Darren Till heads into his fight against Tyron Woodley at UFC 228 knowing it’s likely to be one of his last at welterweight level.
The Gorilla could win the title against Woodley and will likely defend it once before make the leap to middleweight.
It’s unsurprising given the incredible toll Till takes trying to make weight.
Against Stephen ‘Wonderboy’ Thompson earlier this year, the 25-year-old missed by 3.5 pounds and his attempts to get down to the correct level saw him losing his sight while on a treadmill and having to crawl out of a sauna, scenes which provoked plenty of talk about what fighters go through to get to the right size.
Last time out, Till had to forfeit 30 per cent of his fight purse, while he could not weigh more than 188 pounds on the day of the fight as the bout went ahead at a catchweight.
The Liverpudlian was victorious by unanimous decision against Thompson but will once again be trying to cut weight ahead of his battle with Woodley.
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It is done in many ways with fighters burning fat and losing fluid, while also retaining their lean body mass.
Till was seen running on treadmills with multiple layers of clothing, doing pad work, lying under blankets and towels, before taking to a sauna for 45 minutes.
All this saw him lose just 2.5kg of the 5kg he needed to drop before another treadmill session was ended due to a loss of sight.
“There’s the danger of losing the weight, because you get very dry, lose a lot of electrolytes, that are in your blood that are required for running your heart nice and smoothly, putting yourself at risk of heart arrhythmia, heart attacks and death, and then when you re-hydrate you disturb your electrolyte balance.
“Those electrolytes are very, very important for the nerves that make your heart beat regularly to work properly. They start misfiring, you start getting heart arrhythmia and then you get to the weigh in and drop dead.
“[Seizures and blindness] they are probably due to a fighter’s blood pressure being so low because he is so dehydrated. It’s just so dangerous.
“Losing 20 pounds just a few days before you fight – it’s just Russian roulette,” adds Loosemore. “It really is dangerous.
“I think it’s the responsibility of the whole team to make sure the weight cut has been done sensibly and the onus usually falls on the coach, not the medical team.
“It’s the coaches and nutritionists that guide the weight cut, certainly not the medics. Weight cutting is unpleasant and tedious but you are much healthier at the end of the day if you can go into a fight eating a full meal and eating what you like than you are not drinking at all and sucking on ice cubes three days out and eating half a jelly bean once a day.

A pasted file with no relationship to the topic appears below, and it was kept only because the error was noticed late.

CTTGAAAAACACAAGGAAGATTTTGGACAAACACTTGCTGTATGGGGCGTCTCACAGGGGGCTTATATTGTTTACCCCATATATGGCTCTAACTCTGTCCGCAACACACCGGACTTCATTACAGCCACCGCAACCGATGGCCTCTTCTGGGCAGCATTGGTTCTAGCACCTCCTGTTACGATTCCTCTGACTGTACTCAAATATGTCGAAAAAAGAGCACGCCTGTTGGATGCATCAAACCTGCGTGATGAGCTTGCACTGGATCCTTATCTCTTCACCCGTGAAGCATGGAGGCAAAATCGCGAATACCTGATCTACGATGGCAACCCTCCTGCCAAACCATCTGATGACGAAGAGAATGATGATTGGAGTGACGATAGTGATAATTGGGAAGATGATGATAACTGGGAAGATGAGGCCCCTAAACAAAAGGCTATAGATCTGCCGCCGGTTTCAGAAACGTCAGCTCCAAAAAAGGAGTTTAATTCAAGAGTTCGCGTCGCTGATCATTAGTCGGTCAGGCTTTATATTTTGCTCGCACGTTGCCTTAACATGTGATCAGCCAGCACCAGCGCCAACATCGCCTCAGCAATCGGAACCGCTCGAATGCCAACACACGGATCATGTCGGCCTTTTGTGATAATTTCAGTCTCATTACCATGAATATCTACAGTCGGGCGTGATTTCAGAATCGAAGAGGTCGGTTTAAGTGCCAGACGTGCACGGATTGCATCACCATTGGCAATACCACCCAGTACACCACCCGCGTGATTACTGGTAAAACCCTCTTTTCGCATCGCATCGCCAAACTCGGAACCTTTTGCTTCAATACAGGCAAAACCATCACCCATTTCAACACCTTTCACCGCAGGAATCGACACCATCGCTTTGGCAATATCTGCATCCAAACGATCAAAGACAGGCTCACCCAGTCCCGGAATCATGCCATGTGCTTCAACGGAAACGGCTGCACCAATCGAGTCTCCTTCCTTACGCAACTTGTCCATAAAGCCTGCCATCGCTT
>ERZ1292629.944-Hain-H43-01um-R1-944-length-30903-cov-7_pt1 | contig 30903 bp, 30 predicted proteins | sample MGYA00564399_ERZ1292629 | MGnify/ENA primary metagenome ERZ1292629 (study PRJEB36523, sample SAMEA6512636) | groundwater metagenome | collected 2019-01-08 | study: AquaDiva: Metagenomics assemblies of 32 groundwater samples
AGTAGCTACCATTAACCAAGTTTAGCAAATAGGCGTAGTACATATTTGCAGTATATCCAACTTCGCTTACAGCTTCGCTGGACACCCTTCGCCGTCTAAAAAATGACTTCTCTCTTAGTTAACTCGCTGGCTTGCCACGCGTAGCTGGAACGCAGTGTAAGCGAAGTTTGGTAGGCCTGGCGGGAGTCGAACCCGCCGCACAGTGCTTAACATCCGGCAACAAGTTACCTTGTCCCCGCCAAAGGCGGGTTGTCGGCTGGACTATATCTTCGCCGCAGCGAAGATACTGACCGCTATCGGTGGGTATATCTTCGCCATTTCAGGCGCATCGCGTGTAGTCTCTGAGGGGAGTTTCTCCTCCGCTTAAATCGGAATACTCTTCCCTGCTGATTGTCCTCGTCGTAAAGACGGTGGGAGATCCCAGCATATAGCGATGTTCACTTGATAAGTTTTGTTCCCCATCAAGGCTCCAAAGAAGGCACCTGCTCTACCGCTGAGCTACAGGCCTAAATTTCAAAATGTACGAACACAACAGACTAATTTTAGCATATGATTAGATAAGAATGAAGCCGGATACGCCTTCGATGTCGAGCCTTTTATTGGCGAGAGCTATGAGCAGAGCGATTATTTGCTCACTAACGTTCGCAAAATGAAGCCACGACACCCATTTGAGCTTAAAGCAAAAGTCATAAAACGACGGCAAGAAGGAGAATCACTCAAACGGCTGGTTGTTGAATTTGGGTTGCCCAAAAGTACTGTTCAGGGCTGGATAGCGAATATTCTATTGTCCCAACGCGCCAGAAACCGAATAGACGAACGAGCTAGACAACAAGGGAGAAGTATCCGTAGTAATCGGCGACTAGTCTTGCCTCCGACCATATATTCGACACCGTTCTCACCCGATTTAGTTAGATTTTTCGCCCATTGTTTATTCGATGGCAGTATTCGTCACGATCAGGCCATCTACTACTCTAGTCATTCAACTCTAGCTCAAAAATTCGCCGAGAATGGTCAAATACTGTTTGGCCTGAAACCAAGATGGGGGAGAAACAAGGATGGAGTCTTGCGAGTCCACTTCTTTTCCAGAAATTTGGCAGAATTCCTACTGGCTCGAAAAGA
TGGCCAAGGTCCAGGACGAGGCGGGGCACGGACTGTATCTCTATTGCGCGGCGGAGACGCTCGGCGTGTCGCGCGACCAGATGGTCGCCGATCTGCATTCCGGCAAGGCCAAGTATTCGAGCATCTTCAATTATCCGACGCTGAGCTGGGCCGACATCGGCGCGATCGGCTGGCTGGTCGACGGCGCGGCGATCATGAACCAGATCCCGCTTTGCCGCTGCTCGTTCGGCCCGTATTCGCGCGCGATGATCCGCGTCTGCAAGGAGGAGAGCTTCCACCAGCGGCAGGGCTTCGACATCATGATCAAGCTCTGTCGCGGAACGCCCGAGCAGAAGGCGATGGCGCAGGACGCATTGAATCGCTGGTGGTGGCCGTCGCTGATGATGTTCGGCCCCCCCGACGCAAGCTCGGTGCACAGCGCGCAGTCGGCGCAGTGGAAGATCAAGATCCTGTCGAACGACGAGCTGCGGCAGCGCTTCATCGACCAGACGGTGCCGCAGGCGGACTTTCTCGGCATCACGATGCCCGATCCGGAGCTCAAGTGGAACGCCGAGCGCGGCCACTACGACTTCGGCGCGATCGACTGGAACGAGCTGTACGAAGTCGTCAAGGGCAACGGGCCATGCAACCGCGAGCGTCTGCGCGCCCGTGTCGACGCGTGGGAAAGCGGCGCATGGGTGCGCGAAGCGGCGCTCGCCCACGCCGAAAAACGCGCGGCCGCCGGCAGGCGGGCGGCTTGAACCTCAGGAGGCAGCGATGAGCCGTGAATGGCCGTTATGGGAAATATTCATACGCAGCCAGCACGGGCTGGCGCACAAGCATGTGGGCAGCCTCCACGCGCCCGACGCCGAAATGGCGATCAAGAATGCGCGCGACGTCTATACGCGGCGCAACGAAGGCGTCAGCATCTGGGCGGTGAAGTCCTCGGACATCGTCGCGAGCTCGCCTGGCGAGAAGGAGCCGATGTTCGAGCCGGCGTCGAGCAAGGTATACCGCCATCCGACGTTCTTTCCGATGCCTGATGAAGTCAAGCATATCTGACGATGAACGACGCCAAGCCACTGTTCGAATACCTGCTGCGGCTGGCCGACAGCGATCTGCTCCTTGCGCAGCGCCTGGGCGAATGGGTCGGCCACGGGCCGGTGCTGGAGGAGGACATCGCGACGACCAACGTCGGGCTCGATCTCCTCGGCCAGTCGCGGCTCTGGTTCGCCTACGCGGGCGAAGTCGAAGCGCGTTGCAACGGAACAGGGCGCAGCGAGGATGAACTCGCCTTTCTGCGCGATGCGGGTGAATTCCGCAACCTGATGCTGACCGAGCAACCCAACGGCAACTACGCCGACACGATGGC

“If you think that’s a good way of preparing for a major fight then you’re just crackers.”
But despite the high risks involved fighters are still carrying out the practices rather than getting themselves to the correct weight in the long-term, and Loosemore insists a change needs to come in attitudes before a more serious event occurs.
“Combat sports are tough sports, and you don’t need to make them any tougher to do this crazy weight-making.
“It’s not cheating if that’s what the rules are. If the rules are that you can do that then you need to look at the rules.
“I understand that people want to get their fights on, however you have got to think about the fighters at the end of the day.
“Fighting men want to fight. The fighters will do anything to fight. You’ve got to protect them from themselves, in a way, you can’t just allow anything to go otherwise we will start seeing terrible injuries and deaths in the ring, and the sport will get banned because the public will be revolted by it.
“The rule should be that if you miss the weight you don’t fight, and you get a fine.”
Loosemore also advocates a longer weight-monitoring processs which would see losses managed in the run up to the fight across eight weeks, rather than in the final hours prior to stepping into the ring.
“I’m sure there’s very good reasons why the changes haven’t been put in place so far,” he continued.
“But as a doctor who cares about the fight game passionately and cares about the fighters, I don’t want to see these brave, talented young men dying because of a mad strategy to make weight.”
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Whether Till makes weight against Woodley is yet to be seen and will no doubt worry fans and coaches given he’s now missed the cut off in two UFC bouts and the risk he is taking with his life.
A step up to the more manageable middleweight is surely the answer sooner rather than later.
Dr. Mike Loosemore is a director at The Centre for Health & Human Performance (CHHP) www.chhp.com